Gastronomic traditions in the Byzantine house
The variety of Byzantine diet depended on the agricultural and livestock production of each region, the climatic conditions and the financial situation in every household. The main goal was self-sufficiency, so every family made sure to have its own garden to cultivate basic vegetables and bread their own animals.
The main foods were bread, oil, olives and cheese. The basis of the food pyramid was bread. The wealthy enjoyed what was regarded as clean or pure bread (katharos artos), whilst the poor had to be content with bread made out of bran, known as “piteraton”. Meat was not a common food for the Byzantines. Not only because it was rather rare and expensive, but also because the fasting dictated the Christian religion, for half day time. Only at festive events or at the tables of the rich once could find lambs, goats, poultry and hunting. Vegetables and legumes were cheaper and the most common food of that time. Since Church had regular fasting periods, these foods were consumed by a large portion of the population for long periods. The most commonly consumed vegetables were cabbages, leeks, onions, beets, lettuce, radishes, carrots, peas, and from legumes, beans, lentils, chickpeas and beans.
Cheese was a popular dairy product, as was oxygalon, a beverage which was produced after lactic fermentation. When it comes to fish and seafood in the Byzantine Era, they used to eat boiled fish, grilled fish and fried fish. In areas far from the sea more salted fish was consumed, while caviar was a luxury that only the very rich could enjoy. The basic element in a desert was fruit (apples, pears, dried and fresh figs, cherries, grapes, melons etc.) and nuts (walnuts, almonds, hazelnuts). Cakes also took a prominent position on the Byzantine desert table. As a sweetener, honey was often used. Pastries were also served for dessert.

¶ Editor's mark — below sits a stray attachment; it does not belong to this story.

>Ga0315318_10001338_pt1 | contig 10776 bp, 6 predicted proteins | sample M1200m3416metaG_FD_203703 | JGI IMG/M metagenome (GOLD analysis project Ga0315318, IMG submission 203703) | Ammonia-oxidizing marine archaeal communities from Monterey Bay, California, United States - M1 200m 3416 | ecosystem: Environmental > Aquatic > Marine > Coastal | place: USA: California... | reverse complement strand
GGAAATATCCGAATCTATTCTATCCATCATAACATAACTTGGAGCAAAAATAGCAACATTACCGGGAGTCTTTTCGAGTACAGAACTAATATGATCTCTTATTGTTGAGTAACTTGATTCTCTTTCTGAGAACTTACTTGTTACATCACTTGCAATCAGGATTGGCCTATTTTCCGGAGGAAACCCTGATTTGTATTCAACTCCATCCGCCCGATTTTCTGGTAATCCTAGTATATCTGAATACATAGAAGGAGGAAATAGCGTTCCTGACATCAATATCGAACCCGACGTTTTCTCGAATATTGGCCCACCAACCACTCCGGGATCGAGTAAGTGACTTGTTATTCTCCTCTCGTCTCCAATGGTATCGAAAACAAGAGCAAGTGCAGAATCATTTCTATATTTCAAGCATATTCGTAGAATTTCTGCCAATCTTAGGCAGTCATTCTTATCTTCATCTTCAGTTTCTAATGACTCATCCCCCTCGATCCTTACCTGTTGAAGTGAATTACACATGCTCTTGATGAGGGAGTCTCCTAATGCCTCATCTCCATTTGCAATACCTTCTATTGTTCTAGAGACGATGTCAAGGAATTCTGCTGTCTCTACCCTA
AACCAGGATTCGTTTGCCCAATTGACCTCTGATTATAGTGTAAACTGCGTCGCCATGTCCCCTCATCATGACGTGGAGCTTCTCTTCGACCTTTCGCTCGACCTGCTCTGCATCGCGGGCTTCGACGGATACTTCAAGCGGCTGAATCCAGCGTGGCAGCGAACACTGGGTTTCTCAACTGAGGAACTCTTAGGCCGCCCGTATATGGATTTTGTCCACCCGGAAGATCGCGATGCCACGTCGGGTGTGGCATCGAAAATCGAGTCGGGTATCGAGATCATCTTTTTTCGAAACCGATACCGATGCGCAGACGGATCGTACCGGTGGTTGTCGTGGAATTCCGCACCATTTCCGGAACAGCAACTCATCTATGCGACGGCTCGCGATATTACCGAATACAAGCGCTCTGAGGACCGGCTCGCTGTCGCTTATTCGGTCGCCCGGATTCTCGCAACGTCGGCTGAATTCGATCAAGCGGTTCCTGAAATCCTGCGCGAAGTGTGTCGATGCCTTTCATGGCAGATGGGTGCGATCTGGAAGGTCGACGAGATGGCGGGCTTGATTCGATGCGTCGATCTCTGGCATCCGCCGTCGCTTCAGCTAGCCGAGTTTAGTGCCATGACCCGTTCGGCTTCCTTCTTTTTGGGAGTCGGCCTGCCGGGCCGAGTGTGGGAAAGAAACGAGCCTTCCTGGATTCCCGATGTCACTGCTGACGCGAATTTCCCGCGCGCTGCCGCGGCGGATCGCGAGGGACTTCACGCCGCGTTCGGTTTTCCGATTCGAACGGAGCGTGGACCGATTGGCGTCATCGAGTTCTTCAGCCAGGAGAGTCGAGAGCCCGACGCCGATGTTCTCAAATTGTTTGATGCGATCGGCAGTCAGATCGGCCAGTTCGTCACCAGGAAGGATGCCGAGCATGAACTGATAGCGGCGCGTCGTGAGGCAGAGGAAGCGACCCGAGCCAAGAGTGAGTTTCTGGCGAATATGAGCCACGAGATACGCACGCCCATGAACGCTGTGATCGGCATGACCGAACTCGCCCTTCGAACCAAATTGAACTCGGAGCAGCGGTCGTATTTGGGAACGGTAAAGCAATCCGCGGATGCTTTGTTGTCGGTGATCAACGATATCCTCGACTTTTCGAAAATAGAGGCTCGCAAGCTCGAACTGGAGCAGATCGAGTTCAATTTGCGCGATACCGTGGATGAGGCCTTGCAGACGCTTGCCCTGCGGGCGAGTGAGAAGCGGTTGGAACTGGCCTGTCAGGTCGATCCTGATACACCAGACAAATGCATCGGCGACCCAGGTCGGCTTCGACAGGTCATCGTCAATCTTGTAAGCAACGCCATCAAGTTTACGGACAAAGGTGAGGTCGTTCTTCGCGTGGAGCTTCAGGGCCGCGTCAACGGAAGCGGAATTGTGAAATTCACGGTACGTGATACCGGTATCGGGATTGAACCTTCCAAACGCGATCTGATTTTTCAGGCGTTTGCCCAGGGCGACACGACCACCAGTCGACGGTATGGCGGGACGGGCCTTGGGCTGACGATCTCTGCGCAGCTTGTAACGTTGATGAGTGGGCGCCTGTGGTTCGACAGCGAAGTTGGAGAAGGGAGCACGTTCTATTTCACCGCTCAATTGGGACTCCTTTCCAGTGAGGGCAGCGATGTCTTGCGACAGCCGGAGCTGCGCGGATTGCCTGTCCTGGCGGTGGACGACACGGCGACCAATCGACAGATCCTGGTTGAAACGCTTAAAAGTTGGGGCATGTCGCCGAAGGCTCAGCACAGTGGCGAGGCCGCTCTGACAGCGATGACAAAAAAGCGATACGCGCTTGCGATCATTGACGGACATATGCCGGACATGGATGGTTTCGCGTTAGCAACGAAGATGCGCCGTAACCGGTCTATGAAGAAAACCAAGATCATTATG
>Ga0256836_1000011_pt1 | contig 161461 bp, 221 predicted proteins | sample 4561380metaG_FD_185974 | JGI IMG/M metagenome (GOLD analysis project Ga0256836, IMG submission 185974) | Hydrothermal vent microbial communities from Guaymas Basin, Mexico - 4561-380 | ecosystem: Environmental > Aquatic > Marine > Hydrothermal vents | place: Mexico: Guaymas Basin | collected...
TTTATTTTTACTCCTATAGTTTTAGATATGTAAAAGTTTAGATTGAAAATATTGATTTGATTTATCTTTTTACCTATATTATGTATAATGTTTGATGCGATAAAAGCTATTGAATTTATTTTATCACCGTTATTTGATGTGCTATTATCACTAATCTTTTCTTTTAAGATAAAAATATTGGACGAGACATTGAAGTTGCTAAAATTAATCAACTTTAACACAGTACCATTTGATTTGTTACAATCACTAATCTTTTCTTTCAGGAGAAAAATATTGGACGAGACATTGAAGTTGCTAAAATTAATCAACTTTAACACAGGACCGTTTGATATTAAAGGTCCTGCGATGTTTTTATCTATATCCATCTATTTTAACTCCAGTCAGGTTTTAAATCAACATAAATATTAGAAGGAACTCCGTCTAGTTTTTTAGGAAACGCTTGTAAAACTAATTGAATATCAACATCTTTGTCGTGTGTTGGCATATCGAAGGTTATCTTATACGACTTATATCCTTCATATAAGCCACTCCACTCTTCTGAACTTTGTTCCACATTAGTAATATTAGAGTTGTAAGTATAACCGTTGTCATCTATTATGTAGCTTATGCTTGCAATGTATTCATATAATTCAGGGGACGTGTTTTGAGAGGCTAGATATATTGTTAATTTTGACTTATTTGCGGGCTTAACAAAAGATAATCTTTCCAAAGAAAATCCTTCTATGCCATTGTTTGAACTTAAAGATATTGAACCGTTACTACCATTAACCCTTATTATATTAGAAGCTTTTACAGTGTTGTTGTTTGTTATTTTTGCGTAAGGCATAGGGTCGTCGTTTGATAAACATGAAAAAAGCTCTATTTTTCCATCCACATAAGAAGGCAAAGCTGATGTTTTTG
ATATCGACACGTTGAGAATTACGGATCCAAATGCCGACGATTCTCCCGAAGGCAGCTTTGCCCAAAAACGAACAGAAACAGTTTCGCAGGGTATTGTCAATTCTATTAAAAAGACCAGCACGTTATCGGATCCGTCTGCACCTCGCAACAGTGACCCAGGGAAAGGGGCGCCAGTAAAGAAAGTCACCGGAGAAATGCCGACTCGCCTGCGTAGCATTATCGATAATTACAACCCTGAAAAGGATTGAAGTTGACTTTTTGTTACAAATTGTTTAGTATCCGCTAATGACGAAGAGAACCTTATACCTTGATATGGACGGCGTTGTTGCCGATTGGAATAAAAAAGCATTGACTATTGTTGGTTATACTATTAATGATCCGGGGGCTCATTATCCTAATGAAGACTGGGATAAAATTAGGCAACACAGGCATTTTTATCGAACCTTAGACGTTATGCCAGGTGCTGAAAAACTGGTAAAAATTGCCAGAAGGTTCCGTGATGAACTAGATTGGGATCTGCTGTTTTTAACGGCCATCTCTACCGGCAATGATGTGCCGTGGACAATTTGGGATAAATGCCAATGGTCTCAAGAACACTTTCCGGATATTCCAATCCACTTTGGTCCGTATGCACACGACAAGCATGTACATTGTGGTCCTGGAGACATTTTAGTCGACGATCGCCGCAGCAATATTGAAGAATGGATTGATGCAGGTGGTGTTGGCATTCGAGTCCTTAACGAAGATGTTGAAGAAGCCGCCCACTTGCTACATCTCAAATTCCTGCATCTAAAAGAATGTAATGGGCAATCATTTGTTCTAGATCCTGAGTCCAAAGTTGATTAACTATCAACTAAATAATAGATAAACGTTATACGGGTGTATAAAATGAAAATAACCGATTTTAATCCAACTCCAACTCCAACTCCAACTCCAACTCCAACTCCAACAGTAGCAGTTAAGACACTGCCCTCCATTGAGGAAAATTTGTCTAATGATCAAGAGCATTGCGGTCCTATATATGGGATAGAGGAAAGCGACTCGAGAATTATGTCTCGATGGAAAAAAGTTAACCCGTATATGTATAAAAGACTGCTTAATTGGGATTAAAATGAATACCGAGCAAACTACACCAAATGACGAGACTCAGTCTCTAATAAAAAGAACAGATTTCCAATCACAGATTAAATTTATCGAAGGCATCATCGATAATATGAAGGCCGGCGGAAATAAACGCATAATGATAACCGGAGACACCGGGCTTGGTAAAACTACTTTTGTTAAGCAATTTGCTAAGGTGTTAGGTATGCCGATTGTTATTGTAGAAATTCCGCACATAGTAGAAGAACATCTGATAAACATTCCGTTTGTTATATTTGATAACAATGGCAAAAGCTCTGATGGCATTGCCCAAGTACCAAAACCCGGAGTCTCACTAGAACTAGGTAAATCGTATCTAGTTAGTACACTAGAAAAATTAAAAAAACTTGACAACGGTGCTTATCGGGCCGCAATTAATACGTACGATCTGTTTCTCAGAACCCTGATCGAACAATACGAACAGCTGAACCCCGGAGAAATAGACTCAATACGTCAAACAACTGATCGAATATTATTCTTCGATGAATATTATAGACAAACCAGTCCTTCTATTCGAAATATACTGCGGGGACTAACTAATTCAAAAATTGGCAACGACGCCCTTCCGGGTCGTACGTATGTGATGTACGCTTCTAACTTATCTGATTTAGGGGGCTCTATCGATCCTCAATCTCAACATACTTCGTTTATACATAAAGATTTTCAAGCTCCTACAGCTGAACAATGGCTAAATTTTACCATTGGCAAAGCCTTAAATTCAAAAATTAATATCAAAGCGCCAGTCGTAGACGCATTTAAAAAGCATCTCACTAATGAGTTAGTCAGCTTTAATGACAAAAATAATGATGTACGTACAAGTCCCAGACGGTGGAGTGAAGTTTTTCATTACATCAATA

In order to cook the Byzantines used iron tripods, a kind of trivet, which were raised above the fire and where they placed their cookware. The cookware and were made of clay or metal. They had a wide variety of uses for daily meals: kettles or rucksacks, boilers, pans, pitchers and flasks. In addition to salt and domestic spices, various oriental spices, such as pepper and cinnamon, were used in cooking. Sinapis the mustard of that time, was also used to accompany the sausages of the time, the salsikia. The most popular was a Byzantine sauce called “garos” which was produced from fish offal, gills, fish blood, salt, pepper and old wine.